The body of the mushroom stores nutrients and other essential compounds, and when enough material is stored and the conditions are right they start to fruit – produce mushrooms. It is a hidden kingdom. The part of the fungus that we see is only the “fruit” of the organism. The living body of the fungus is a mycelium made out of a web of tiny filaments called hyphae. The mycelium is usually hidden in the soil, in wood, or another food source. A mycelium may fill a single ant, or cover many acres. The branching hyphae can add over a half mile (1 km) of total length to the mycelium each day. These webs live unseen until they develop mushrooms, puffballs, truffles, brackets, cups, “birds nests,” “corals” or other fruiting bodies. If the mycelium produces microscopic fruiting bodies, people may never notice the fungus.

Most fungi build their cell walls out of chitin. This is the same material as the hard outer shells of insects and other arthropods. Plants do not make chitin.

Fungi feed by absorbing nutrients from the organic material in which they live. Fungi do not have stomachs. They must digest their food before it can pass through the cell wall into the hyphae. Hyphae secrete acids and enzymes that break the surrounding organic material down into simple molecules they can easily absorb – this is composting.  Recent scientific studies have sown that Mushrooms Slow Climate Warming In Northern Forests.

Mushrooms are nutritious: They are a good source of B vitamins, especially niacin and riboflavin, and rank the highest among vegetables for protein content. But because they are low in fat and calories, Western nutritionists mistakenly considered them of no food value (a fresh pound has only about 125 calories). Yet in dried form, mushrooms have almost as much protein as veal and a significant amount of complex carbohydrates called polysaccharides. Shiitake mushrooms are among the most delicious & very nutritious.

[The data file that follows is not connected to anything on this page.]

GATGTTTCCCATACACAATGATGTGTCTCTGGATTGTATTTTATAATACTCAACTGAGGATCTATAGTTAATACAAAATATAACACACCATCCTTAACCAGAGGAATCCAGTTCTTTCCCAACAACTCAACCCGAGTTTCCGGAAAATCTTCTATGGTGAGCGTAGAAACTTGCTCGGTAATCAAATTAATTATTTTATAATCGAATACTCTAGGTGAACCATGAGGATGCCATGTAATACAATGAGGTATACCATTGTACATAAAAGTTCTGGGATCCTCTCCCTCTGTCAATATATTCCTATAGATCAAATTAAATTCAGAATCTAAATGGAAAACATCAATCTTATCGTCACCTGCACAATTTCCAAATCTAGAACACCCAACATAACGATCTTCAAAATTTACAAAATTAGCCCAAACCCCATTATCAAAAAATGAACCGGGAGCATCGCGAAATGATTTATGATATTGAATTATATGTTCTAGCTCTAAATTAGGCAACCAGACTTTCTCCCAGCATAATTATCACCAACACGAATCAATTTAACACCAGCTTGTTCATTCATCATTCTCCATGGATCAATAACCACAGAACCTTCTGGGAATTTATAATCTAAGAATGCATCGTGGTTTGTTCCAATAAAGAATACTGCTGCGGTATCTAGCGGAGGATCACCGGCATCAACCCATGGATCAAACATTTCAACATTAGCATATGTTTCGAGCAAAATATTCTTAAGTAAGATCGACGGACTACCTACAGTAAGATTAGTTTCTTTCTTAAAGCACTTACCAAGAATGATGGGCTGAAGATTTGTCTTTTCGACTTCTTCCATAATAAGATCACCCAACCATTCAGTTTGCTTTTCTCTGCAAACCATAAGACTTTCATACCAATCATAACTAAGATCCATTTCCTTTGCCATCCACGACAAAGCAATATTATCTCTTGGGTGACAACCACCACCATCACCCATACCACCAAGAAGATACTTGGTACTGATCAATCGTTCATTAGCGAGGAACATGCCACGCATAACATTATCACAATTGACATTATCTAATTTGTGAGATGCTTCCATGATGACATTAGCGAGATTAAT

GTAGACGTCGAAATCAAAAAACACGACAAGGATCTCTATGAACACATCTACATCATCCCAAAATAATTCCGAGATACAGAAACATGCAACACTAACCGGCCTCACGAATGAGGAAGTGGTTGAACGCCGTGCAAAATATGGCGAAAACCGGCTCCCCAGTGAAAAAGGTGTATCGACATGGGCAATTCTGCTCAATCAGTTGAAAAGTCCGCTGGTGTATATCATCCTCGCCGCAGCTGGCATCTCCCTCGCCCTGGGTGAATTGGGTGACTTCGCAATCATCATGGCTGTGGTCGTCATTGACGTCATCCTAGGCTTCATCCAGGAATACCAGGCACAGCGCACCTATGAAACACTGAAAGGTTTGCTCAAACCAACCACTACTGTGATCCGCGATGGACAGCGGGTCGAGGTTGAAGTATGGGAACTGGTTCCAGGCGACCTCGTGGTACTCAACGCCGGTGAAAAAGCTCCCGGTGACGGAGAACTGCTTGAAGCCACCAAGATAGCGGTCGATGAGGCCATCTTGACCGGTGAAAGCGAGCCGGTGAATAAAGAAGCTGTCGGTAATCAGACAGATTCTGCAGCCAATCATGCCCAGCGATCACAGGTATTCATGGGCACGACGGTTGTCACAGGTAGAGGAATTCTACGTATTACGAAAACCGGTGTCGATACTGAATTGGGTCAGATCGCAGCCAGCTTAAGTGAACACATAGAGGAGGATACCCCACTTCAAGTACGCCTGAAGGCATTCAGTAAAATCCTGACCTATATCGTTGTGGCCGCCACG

Mushrooming up over night? If the body is spread out and microscopic, how do mushrooms grow so quickly? There are two basic reasons: 1) Since they store up compounds between fruiting and most fruit once a year, they have a lot of reserve available to support the mushroom. 2) Mushrooms develop differently than plants or animals do. Plants and animals grow through cell division – to get bigger they have to produce more cells. Cell division is relatively slow and requires a lot of energy. The mushroom body also grows by cell division. However, the mushroom fruit does not grow by cell division. Just about as soon as it starts to develop, a mushroom has almost the same number of cells that the mature mushroom will have. The mushroom increases in size through cell ENLARGEMENT! This means that the cells can balloon up very rapidly. Very little energy is required, basically the cells just enlarge with water. So a mushroom can increase in size as fast as water can be pumped into its cells. Almost overnight a mushroom can go from a pin head to a large mushroom.  Click for Mushroom Life Cycle.